The dreaded pro­ces­sion

Ad­vice on keep­ing the pro­ces­sion­ary cater­pil­lar away from your gar­den and pets

Costa Blanca News (South Edition) - - Feature - Slid­dell@cb­

By Shel­ley Lid­dell IF YOU are lucky enough to have pine trees in or near your gar­den, then it’s likely that at some point you would have to deal with a pro­ces­sion­ary cater­pil­lar nest, or see the cater­pil­lars treck sin­gle file across ac­cross the ground.

To be able to elim­i­nate them, it helps to have more in­for­ma­tion about them, so read on…

Cater­pil­lar life cy­cle The pro­ces­sion­ary cater­pil­lar is part of the moth fam­ily. Dur­ing its short life as a cater­pil­lar it passes through five stages of growth, start­ing at stage one (26mm) and end­ing at stage five (25-40mm).

It shows its typ­i­cal ap­pear­ance of abun­dant brown spiky hairs and or­ange spots when it reaches stage three dur­ing au­tumn and win­ter; this is when they form the typ­i­cal white nests that can be seen in the pine trees.

It is now, at the end of win­ter and be­gin­ning of spring, that they de­scend from their nests and form their char­ac­ter­is­tic march, head to tail, be­fore bury­ing them­selves in the earth to emerge as a moth dur­ing the sum­mer months. The moths mate, lay their eggs and around a month and a half later the cater­pil­lars are born.

Meth­ods of con­trol The best way to avoid them at home are:

Elim­i­nat­ing eggs. It's pos­si­ble to re­move the eggs man­u­ally dur­ing Au­gust, Septem­ber and Oc­to­ber from small trees be­fore the cater­pil­lars are born.

Elim­i­nat­ing nests from Novem­ber to March. Cut the branch with the nest, in­tro­duce into a plas­tic bag and dis­pose of it. Plat­forms or ex­tend­ing prun­ing shears can be used for larger trees. Pro­tec­tive cloth­ing should be used and per­mis­sion ob­tained from the town hall if the nests are burnt.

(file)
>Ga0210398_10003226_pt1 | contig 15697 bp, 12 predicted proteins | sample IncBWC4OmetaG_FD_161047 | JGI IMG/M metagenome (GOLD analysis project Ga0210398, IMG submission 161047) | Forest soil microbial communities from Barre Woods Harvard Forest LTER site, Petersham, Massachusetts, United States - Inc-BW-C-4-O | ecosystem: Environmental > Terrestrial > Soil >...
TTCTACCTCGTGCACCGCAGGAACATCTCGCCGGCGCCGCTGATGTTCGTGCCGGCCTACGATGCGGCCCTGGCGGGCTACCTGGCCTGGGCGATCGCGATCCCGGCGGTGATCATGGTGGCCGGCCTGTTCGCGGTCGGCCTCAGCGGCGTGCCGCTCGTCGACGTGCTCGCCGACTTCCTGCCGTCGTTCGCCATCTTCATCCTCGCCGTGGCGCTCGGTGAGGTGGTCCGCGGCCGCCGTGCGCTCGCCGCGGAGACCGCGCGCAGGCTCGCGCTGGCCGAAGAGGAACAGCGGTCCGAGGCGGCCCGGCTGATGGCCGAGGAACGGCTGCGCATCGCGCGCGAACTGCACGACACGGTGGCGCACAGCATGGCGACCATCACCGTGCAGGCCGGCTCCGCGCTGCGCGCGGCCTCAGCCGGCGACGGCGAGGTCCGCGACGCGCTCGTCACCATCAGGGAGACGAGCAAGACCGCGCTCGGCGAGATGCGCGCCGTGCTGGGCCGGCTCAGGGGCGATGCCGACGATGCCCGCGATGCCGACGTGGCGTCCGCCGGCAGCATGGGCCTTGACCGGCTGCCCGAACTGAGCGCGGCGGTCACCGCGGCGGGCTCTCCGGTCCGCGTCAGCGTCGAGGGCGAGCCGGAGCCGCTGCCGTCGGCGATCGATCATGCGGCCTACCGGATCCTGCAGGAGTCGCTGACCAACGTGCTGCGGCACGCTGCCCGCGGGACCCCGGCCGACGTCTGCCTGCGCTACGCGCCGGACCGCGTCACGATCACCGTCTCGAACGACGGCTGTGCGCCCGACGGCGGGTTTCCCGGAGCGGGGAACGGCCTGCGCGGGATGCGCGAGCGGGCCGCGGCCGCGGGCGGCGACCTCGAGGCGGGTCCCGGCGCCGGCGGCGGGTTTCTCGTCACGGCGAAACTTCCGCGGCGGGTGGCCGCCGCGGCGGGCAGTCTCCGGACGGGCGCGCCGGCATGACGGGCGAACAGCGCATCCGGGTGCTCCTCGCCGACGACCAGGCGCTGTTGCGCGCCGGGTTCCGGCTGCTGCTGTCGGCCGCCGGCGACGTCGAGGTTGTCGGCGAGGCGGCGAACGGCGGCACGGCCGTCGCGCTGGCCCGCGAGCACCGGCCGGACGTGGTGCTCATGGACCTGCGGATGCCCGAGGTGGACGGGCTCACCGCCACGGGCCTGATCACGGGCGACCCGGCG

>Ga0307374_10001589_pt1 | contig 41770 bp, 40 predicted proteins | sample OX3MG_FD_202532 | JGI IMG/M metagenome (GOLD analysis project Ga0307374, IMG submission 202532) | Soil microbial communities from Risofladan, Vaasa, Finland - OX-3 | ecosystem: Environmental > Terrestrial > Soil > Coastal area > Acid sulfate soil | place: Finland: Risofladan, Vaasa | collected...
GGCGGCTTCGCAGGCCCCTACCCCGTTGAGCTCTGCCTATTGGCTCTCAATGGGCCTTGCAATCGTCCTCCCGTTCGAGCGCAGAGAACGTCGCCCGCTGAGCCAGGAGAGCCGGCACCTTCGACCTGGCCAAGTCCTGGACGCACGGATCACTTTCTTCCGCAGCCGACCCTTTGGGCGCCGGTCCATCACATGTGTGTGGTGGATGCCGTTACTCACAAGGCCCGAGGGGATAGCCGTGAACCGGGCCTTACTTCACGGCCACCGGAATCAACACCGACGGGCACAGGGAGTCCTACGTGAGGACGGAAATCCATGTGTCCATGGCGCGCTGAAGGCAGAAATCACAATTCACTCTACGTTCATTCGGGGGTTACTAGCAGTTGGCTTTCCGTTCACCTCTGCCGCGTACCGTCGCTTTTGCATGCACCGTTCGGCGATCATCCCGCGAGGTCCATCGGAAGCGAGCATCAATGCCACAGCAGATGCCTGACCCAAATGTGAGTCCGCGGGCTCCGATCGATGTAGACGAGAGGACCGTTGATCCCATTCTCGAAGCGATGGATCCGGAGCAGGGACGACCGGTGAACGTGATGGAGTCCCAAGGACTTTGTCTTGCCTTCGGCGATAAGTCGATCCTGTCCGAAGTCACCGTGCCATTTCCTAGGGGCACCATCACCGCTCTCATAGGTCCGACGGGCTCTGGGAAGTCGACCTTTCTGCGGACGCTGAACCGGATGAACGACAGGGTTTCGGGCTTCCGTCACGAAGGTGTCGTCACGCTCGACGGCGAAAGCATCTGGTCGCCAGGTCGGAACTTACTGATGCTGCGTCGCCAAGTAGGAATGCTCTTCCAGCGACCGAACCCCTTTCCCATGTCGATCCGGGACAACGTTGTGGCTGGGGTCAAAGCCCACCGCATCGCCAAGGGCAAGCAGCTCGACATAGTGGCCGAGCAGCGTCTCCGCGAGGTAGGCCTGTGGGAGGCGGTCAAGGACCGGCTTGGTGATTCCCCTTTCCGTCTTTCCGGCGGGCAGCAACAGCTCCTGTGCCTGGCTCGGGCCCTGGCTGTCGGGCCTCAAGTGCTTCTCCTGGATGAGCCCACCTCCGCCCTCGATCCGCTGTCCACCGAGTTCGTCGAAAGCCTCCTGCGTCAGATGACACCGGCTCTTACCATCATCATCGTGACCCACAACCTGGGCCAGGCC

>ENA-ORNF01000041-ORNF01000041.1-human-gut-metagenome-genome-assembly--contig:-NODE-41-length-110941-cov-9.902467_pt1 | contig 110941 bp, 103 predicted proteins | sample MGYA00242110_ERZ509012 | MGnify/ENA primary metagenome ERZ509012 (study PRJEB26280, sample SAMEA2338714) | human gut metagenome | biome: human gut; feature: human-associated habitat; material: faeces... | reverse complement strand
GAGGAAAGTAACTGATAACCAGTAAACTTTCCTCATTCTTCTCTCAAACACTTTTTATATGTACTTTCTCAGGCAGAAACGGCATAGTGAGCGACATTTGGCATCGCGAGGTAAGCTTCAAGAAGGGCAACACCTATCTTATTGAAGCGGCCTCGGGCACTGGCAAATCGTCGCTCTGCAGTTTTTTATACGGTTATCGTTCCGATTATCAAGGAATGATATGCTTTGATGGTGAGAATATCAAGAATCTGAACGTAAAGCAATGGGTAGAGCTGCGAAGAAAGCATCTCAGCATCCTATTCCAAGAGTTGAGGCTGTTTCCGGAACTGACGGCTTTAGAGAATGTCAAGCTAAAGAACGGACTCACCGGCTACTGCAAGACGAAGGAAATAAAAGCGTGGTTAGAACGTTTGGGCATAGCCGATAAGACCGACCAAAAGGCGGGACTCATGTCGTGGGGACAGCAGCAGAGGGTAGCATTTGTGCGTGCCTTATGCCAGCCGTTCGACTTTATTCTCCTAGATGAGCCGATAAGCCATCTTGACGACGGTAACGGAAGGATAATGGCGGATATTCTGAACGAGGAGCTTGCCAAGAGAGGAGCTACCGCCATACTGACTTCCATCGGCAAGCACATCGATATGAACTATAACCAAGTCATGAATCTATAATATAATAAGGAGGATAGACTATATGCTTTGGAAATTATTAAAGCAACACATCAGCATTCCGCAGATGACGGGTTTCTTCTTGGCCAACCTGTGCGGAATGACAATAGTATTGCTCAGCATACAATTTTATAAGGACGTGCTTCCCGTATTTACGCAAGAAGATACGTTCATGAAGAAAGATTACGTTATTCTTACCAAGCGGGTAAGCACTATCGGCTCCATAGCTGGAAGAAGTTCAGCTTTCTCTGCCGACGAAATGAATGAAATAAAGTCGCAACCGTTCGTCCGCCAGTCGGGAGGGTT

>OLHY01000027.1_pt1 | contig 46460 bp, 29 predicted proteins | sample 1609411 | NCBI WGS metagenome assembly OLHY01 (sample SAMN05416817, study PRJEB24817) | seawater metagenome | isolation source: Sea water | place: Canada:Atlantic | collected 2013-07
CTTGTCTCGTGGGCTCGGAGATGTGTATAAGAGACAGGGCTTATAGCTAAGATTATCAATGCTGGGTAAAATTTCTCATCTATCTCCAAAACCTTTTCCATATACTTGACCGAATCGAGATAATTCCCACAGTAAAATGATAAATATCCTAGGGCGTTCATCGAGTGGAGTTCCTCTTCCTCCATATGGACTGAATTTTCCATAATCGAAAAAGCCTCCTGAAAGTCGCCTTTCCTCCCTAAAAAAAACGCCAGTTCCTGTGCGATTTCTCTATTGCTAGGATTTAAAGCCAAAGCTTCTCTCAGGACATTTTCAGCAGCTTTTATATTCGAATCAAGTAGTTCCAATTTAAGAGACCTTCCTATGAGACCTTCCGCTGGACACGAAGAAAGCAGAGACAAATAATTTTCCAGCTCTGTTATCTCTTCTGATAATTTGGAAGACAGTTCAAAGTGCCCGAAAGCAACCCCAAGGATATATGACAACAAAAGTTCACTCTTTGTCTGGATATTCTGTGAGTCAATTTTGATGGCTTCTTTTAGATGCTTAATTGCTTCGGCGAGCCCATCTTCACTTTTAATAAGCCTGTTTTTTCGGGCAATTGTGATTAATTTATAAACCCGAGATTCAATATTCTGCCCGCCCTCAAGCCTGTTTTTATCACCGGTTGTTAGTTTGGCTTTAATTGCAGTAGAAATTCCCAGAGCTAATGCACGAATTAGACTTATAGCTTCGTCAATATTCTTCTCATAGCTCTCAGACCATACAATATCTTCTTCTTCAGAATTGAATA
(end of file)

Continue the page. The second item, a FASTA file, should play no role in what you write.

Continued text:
Phys­i­cal bar­ri­ers in or around the tree to stop the cater­pil­lars reach­ing the ground from De­cem­ber to end of April.

En­cour­age birds and bats to nest in the tree by hang­ing nest­ing boxes, as they are the cater­pil­lar’s' nat­u­ral preda­tor. This can be done all year round.

Use a pheromone trap in the sum­mer to trap male moths. These are in­stalled dur­ing the moths' mat­ing sea­son, from June to Oc­to­ber. They can be ob­tained from most agri­cul­tural as­so­ci­a­tion ‘co­op­er­a­ti­vas’, gar­den cen­tres or farm an­i­mal feed shops.

There is a pes­ti­cide Di­fluben­zuron that can be ap­plied from Oc­to­ber to De­cem­ber that will kill them off at stages 1-3 of their growth. A mi­cro­bi­o­log­i­cal in­sec­ti­cide (Bacil­lus thuringien­sis kurstaki) can also be used at the same stages. Only peo­ple in pos­ses­sion of the ap­pro­pri­ate li­cence to use these in­sec­ti­cides can pur­chase them.

The aim is to avoid them com­ing into con­tact with peo­ple and pets, but not to to­tally erad­i­cate them, as few peo­ple re­alise that they are a vi­tal part of the area's ecosys­tems, be­ing an im­por­tant food source for birds and bats…

Al­though pine trees af­fected by them turn brown and look as if they are dy­ing off, they are ac­tu­ally un­harmed and will sprout their full green­ery again come next spring.